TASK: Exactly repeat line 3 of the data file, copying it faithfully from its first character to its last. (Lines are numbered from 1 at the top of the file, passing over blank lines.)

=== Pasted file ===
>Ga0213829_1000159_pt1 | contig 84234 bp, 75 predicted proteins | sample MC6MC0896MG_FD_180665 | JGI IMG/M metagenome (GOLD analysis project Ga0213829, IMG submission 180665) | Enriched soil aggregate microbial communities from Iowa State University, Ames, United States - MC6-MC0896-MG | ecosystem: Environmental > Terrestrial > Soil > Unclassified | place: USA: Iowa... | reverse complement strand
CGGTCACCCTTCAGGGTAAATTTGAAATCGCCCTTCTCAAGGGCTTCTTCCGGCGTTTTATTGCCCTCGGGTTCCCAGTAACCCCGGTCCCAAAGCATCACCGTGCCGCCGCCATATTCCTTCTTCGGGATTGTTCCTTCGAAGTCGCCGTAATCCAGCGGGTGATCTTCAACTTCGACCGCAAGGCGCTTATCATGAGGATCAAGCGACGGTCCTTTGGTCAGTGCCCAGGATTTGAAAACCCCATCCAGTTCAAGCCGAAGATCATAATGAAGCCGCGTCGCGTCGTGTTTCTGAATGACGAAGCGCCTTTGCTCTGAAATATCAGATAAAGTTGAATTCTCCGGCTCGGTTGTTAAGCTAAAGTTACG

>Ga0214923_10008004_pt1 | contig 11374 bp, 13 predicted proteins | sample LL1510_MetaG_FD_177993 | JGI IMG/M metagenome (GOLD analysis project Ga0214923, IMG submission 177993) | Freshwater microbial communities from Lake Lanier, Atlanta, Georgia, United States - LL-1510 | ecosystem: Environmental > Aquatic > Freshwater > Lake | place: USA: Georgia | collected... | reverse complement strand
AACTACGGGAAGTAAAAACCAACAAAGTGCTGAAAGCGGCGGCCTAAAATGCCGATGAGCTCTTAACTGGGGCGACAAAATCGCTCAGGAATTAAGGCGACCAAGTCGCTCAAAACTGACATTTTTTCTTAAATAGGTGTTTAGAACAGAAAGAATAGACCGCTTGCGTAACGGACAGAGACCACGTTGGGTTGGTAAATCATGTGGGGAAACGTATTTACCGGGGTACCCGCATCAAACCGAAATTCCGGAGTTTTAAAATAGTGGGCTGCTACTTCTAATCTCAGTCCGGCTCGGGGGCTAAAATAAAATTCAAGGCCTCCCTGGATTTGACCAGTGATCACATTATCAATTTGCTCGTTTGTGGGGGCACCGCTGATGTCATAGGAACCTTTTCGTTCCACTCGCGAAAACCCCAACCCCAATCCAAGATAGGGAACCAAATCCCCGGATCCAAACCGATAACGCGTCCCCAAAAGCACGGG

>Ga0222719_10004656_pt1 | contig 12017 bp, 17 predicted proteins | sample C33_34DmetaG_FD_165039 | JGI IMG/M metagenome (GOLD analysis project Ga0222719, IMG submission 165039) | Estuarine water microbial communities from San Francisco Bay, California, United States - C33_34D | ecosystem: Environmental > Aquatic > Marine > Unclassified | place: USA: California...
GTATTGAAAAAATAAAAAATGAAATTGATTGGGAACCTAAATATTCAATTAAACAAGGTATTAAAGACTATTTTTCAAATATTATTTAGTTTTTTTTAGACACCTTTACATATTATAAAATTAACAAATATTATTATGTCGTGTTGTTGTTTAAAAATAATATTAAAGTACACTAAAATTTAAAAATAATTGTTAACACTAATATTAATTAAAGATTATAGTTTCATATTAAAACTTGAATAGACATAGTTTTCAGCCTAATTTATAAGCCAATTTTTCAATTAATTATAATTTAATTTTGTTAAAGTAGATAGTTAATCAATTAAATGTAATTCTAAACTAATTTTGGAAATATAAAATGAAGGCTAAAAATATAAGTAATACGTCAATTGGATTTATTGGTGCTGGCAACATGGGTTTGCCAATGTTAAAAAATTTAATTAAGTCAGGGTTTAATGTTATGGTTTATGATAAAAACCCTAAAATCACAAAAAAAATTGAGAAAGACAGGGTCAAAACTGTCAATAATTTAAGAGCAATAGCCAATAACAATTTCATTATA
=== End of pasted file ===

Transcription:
>Ga0214923_10008004_pt1 | contig 11374 bp, 13 predicted proteins | sample LL1510_MetaG_FD_177993 | JGI IMG/M metagenome (GOLD analysis project Ga0214923, IMG submission 177993) | Freshwater microbial communities from Lake Lanier, Atlanta, Georgia, United States - LL-1510 | ecosystem: Environmental > Aquatic > Freshwater > Lake | place: USA: Georgia | collected... | reverse complement strand